The FCC has given Comcast 30 days to outline its Internet management plans. The cable operator says it doesn’t know yet what it will do.
Reports last week said the cable giant is testing new technology that would slow the transmission of Internet files for its biggest users by as much as 20 minutes during times of heavy network congestion. By week’s end, Comcast admitted the testing but said it has made no final plans on how to handle network congestion.
Comcast has been conducting tests on new network management techniques since the end of May, Charlie Douglas, a Comcast spokesman, told IDG News Service. Among the leading options is to slow all Web traffic from heavy users for up to 20 minutes during times of heavy network traffic.
When the congestion is resolved in less than 20 minutes, the heavy users’ traffic would be slowed for shorter times, sometimes for only a minute or two, Douglas said. Heavy users’ traffic would still move over the Internet, but it would “become deprioritized” during times of congestion, the spokesman said.
This approach would be “protocol agnostic,” Douglas added. By not blocking specific applications, Comcast likely would comply with the FCC’s Aug. 1 vote, he said.
In last week’s order, the FCC concluded that Comcast’s earlier management of Internet traffic was discriminatory and “inconsistent with the concept of an open and accessible Internet.” The commission said Comcast had an “anticompetitive motive” because it delayed and blocked peer-to-peer files through applications such as BitTorrent.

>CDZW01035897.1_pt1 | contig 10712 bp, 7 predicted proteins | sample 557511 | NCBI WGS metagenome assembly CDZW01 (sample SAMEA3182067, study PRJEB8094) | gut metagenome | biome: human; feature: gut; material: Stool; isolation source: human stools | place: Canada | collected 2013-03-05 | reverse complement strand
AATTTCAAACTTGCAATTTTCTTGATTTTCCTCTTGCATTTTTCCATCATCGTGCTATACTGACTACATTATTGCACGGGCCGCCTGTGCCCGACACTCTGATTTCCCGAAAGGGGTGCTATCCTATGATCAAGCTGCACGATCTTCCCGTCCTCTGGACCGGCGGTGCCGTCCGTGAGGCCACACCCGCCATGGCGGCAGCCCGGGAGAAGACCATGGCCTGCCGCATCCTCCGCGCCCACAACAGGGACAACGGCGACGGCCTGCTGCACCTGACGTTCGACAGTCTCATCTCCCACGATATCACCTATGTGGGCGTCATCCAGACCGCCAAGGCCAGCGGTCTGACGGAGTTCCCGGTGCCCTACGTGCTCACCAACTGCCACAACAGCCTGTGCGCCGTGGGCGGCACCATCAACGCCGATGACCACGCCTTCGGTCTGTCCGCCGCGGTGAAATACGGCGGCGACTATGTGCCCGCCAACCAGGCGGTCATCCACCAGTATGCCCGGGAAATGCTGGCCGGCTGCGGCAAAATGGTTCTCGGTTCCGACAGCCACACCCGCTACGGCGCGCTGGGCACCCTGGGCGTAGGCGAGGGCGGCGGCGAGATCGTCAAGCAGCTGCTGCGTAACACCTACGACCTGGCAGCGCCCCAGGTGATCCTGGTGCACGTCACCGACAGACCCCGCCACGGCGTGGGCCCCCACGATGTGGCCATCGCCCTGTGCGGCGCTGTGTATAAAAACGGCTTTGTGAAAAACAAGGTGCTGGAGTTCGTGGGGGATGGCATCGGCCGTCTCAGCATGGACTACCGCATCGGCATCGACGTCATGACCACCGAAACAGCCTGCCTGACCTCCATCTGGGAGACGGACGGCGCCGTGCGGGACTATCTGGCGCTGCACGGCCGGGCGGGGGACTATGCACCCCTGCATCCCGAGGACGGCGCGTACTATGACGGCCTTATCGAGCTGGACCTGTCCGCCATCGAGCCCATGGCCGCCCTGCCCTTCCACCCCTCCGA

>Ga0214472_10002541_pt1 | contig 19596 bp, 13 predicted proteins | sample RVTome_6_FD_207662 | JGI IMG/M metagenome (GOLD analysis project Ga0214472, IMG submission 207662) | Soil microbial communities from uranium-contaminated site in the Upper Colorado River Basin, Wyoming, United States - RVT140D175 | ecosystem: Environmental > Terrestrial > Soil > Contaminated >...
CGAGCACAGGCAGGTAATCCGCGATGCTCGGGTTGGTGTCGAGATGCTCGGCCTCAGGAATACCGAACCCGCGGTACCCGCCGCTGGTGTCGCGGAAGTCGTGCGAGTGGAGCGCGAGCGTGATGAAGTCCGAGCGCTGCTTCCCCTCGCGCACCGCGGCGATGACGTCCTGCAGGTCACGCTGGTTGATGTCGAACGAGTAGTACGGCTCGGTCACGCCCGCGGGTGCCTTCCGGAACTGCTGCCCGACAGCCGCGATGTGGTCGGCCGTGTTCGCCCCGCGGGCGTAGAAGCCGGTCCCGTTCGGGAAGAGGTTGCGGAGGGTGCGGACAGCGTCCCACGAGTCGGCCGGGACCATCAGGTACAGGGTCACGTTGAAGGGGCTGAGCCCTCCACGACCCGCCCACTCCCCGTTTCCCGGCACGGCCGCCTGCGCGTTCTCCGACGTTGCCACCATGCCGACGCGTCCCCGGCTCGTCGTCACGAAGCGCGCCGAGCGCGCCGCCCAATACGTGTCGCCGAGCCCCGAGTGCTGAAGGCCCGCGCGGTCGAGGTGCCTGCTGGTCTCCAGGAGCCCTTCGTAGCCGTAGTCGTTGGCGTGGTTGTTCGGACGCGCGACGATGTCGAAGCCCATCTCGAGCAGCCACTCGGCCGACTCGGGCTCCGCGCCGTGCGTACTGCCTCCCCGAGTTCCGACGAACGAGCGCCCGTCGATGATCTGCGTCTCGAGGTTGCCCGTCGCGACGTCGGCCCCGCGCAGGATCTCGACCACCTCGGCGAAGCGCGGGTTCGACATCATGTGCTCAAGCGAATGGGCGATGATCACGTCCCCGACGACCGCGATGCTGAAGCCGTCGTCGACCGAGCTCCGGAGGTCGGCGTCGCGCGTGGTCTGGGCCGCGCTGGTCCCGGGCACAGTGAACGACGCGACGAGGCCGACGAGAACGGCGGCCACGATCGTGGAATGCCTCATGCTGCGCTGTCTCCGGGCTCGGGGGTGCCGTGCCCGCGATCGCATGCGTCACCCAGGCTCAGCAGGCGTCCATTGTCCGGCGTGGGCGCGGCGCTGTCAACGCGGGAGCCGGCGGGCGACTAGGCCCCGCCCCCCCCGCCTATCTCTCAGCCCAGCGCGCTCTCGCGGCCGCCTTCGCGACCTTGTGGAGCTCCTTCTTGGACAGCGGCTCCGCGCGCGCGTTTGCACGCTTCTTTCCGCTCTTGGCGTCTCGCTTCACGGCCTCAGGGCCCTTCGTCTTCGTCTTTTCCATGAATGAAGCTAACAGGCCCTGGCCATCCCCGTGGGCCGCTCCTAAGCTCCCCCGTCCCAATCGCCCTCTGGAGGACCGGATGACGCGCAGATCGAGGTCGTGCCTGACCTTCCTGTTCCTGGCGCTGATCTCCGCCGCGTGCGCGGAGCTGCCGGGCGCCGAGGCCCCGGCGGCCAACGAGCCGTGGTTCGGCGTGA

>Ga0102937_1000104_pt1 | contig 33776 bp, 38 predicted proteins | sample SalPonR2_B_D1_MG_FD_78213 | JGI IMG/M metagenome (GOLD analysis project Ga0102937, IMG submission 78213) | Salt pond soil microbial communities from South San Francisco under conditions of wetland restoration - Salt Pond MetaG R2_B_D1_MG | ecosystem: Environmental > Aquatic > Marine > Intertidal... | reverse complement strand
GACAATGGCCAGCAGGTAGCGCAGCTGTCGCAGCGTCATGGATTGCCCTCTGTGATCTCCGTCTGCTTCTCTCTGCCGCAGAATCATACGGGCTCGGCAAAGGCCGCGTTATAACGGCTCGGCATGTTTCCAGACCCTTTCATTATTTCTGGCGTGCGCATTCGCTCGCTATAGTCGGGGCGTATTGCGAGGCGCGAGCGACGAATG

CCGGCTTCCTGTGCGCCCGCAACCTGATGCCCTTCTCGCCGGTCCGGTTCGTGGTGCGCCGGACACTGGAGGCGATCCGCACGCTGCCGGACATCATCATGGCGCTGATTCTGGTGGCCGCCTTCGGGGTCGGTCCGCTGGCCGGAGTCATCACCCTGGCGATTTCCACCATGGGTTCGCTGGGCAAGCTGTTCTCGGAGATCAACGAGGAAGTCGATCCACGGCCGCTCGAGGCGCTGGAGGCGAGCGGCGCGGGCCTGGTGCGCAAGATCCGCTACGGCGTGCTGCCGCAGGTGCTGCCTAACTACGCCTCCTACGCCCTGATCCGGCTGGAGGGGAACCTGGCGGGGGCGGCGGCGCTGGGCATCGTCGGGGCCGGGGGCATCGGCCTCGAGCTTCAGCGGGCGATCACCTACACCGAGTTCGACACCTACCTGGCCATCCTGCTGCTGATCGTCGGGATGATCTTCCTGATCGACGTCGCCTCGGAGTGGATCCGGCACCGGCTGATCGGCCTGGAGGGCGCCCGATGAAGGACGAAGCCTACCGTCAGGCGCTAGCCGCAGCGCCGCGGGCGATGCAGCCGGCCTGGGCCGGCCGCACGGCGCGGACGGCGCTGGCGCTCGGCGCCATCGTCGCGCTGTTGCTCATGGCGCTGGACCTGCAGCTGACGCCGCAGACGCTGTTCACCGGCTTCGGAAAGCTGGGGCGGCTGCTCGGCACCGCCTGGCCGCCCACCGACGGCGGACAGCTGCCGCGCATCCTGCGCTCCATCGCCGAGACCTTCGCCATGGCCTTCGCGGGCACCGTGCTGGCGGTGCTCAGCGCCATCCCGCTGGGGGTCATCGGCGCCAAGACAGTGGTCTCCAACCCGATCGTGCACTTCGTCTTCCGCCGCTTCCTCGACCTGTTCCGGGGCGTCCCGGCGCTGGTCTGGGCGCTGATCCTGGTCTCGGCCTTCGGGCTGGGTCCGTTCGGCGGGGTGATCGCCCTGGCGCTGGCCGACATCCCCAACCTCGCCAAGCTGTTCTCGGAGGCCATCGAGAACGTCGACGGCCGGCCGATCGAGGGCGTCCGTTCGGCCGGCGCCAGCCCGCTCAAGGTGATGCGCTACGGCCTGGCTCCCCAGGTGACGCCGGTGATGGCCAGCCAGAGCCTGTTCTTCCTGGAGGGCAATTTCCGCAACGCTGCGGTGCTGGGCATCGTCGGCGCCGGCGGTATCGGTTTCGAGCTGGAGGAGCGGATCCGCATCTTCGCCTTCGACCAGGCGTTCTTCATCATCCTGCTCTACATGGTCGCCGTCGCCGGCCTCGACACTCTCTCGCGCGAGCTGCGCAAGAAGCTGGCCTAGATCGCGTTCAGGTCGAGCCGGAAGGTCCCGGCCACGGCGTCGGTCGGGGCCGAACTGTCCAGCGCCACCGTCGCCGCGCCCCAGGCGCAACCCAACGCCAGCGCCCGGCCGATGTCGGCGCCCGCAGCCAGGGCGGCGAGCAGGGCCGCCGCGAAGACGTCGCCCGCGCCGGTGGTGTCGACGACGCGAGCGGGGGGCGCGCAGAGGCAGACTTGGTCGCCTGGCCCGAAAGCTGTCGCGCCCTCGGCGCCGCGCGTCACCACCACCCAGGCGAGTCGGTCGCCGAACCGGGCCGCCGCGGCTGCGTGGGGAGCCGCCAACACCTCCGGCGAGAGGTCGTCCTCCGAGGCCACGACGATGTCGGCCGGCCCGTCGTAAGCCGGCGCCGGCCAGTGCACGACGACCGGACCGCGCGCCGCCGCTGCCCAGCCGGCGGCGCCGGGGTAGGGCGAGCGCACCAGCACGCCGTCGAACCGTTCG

It is unclear whether Comcast’s latest system will survive FCC scrutiny. If Comcast does not comply with the FCC’s order or fails to end the network practices to the commission’s satisfaction, the issue would be put before an administrative law judge.
“The FCC’s action confirms that it is illegal for Internet service providers to block or impede access to lawful online content. This clear legal precedent signals that the future of the net neutrality debate will be over how, not whether, to protect users’ right to unfettered Internet access,” said Ben Scott, director of the Free Press, one of the groups that brought the original Comcast charges to the FCC.
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